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CONNELL, CHARLES, lumberman, magistrate, and politician; b. in 1810 in Northampton, N.B., one of 12 children of Charles Connell Sr, a Connecticut loyalist, and Mary Palmer; d. 28 June 1873 at Woodstock, N.B.
Charles Connell received a public school education in Northampton and later embarked on a career as a general businessman. He moved to Woodstock, New Brunswick, where he soon became one of Carleton County’s leading lumbermen. In 1835 he married Ann Fisher, sister of Charles Fisher; they had four sons and three daughters. Connell took an active interest in local affairs and was justice of the peace for many years; he later became a justice of the Inferior Court of Common Pleas for Carleton County.
Connell’s career as a politician began in 1846 when he was first elected to the assembly. In 1849 he was appointed to the Legislative Council, but resigned in 1851 and was subsequently returned as a member of the lower house. In 1858 he became postmaster general in Charles Fisher’s government and held this position until his defeat in the election of 1861. Connell’s chief claim to fame lies in an incident which occurred while he held the cabinet post. A new issue of stamps was needed in 1860. When the stamps were released one bore the likeness of Connell rather than that of Queen Victoria or some other member of the royal family. There was a storm of protest, the issue was withdrawn, and Connell resigned. The Connell stamp went on to become a collector’s item among philatelists and a mint copy is now valued at $1,000.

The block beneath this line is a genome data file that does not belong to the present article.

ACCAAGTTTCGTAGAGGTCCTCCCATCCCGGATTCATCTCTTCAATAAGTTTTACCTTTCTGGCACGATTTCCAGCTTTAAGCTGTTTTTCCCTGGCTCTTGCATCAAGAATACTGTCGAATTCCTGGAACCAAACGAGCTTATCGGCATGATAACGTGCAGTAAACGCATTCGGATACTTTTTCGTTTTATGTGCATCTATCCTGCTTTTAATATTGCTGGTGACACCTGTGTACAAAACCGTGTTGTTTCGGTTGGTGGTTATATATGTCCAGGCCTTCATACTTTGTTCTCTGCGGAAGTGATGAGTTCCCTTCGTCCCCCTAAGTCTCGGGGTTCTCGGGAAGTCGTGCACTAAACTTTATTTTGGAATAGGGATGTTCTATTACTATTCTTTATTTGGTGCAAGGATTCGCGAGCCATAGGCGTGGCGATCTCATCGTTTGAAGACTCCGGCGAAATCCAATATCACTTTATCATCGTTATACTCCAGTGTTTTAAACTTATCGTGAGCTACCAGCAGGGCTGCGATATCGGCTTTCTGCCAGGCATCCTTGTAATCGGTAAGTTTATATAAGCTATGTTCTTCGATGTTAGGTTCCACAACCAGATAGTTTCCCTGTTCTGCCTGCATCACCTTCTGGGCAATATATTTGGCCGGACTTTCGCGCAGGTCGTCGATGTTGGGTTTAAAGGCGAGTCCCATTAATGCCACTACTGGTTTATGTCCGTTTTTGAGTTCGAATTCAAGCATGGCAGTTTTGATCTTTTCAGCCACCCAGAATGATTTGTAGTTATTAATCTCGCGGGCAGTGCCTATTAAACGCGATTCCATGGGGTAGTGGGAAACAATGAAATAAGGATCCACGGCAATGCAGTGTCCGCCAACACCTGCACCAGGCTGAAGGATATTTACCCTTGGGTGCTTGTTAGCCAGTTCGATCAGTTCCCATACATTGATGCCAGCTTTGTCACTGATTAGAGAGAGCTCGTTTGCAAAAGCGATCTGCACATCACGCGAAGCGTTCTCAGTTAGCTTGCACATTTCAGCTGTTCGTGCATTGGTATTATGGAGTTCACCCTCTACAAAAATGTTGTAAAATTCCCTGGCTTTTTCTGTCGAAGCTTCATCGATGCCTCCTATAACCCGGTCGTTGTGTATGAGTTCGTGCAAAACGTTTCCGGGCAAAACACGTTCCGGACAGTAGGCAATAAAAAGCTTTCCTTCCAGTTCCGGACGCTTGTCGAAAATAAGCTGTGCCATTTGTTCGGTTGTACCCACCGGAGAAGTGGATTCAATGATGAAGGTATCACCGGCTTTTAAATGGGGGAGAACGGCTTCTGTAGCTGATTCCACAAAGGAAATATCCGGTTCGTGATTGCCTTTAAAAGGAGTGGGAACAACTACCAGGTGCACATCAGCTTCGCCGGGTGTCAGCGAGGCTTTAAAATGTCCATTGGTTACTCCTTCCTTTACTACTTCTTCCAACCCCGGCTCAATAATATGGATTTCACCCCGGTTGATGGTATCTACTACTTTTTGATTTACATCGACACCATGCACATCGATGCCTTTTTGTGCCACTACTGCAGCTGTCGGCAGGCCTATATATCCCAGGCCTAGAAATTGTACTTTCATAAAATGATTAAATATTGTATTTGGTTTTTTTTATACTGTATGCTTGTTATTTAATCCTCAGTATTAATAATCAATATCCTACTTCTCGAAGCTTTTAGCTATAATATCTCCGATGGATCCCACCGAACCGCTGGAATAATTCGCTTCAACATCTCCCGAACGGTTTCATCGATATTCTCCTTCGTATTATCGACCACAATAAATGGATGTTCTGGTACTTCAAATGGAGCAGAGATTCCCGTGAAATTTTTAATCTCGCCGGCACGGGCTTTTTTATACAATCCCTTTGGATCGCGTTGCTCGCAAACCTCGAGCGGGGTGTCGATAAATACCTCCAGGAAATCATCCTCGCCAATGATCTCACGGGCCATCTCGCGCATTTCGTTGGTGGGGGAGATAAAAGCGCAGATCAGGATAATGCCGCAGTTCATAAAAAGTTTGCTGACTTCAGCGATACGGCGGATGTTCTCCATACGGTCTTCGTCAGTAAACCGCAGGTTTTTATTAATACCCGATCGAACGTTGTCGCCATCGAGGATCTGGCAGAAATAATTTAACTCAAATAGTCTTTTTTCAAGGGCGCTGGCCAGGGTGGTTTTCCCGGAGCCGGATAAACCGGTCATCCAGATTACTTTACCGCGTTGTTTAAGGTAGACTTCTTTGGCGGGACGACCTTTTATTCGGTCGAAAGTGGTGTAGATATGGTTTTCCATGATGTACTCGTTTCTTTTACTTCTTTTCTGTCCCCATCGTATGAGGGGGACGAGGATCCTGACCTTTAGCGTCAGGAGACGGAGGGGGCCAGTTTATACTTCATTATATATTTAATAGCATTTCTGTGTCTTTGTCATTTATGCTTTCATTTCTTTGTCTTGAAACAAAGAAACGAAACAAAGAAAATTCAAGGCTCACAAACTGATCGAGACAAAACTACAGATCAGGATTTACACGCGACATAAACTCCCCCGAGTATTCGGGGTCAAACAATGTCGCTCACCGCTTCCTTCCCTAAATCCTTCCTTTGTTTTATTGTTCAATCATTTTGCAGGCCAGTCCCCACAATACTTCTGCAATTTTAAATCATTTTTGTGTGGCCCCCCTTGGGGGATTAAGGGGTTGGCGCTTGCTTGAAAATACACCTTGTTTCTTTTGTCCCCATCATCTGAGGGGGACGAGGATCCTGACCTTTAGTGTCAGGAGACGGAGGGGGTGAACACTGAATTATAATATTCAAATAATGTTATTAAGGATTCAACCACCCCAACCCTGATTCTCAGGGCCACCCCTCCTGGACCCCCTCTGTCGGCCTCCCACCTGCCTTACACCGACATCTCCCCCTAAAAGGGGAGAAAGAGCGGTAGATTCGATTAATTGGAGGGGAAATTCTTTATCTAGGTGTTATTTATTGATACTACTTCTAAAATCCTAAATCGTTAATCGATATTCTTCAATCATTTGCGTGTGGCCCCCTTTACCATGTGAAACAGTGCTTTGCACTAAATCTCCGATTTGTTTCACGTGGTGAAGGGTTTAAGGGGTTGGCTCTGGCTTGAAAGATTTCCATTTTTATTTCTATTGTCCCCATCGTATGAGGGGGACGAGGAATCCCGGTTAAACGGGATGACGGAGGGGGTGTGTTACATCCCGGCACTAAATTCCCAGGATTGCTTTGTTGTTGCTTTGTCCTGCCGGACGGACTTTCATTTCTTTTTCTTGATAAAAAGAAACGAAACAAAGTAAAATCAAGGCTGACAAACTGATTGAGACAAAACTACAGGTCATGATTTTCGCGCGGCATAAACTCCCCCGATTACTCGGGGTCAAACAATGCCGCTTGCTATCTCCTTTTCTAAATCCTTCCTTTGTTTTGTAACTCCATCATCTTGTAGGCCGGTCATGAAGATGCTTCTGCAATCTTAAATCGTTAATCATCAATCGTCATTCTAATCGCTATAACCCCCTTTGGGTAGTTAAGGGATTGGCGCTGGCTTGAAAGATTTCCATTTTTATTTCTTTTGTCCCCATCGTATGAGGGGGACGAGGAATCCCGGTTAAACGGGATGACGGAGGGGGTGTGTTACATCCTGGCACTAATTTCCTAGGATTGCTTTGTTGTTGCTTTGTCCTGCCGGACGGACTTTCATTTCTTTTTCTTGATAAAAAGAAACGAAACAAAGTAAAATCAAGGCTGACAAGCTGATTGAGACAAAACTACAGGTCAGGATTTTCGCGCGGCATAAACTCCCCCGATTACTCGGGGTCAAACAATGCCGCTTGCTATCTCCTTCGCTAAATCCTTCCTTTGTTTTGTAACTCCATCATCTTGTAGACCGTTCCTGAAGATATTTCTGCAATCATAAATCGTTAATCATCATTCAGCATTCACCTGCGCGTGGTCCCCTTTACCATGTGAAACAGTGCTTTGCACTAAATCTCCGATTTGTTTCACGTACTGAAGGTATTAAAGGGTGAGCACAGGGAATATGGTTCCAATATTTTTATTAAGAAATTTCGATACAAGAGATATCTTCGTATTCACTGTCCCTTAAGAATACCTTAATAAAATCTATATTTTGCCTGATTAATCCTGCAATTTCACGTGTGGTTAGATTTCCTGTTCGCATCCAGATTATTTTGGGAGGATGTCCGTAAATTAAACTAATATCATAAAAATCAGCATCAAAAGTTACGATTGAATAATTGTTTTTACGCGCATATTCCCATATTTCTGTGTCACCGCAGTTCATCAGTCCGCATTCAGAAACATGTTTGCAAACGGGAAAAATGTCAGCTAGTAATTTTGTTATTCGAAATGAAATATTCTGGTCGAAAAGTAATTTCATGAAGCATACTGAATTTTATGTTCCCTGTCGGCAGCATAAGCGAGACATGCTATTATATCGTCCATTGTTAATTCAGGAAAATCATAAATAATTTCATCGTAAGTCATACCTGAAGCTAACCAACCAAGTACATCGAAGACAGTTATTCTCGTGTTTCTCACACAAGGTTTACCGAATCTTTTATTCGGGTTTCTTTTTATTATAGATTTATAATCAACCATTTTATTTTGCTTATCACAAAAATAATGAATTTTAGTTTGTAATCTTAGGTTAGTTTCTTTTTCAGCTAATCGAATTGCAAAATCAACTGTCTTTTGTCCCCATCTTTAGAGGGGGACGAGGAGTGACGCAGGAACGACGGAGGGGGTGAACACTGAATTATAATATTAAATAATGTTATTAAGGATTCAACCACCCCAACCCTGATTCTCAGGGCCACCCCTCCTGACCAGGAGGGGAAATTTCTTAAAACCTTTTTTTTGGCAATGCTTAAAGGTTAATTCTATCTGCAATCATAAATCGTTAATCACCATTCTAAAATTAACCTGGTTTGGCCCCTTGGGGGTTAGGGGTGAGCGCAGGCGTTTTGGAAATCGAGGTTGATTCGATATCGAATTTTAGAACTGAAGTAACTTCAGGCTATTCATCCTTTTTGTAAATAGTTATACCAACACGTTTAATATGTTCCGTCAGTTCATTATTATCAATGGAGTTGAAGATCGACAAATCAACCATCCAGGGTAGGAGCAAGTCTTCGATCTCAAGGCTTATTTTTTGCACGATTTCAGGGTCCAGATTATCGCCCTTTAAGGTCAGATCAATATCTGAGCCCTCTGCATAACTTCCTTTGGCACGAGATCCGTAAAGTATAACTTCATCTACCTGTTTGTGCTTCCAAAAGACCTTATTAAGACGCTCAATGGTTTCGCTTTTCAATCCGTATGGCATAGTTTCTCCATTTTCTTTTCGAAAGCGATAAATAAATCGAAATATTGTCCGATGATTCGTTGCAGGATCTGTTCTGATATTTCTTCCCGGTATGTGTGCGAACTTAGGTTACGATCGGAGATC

Charles Connell returned to the assembly in 1864 and was re-elected in the confederation elections of 1865 and 1866. He was a supporter of Samuel Leonard Tilley* and his efforts to have New Brunswick enter confederation. For a short time in 1866 and 1867 Connell served as surveyor general in Robert Duncan Wilmot*’s cabinet. Eager to broaden his field of political endeavour, Connell sought election to the first dominion parliament and won in Carleton County by acclamation. In the general election of 1872 he was again returned by acclamation, which attests both to his personal influence and to the apathy of the opposition.
Because party lines were not sharply drawn in New Brunswick during the early years of the confederation period, it is difficult to give Connell a political label. In New Brunswick politics he was a Liberal. As a supporter of confederation, he initially voted with Sir John A. Macdonald* and his coalition in the House of Commons, but thereafter generally supported Alexander Mackenzie* and the Liberals. However, as with many New Brunswick politicians, parochial sentiments rather than party affiliation usually decided his vote.
Charles Connell, an mp until his death, was survived by his wife, three sons, and three daughters. As a loyalist, a lumber merchant, a man of little education but a host of political connections, Connell epitomized the New Brunswick politicians of his era.
PAC, MG 24, A20 (Edmund Head papers), letter book, 3, p.622; MG 27, I, D15 (Tilley papers), Charles Watters to S. L. Tilley, 23 April 1860; Charles Connell to Tilley, 27 April 1860; A. J. Smith to Tilley, 27 April 1860. Morning Freeman (Saint John, N.B.), 25 July, 10 Sept. 1867; 9 July 1872. New Brunswick Reporter (Fredericton), 24 July 1872. St Croix Courier (St Stephen, N.B.), 14 June 1867. Saint John Daily News, 12 Aug. 1872. Can. parl. comp., 1869. Waite, Life and times of confederation, 233.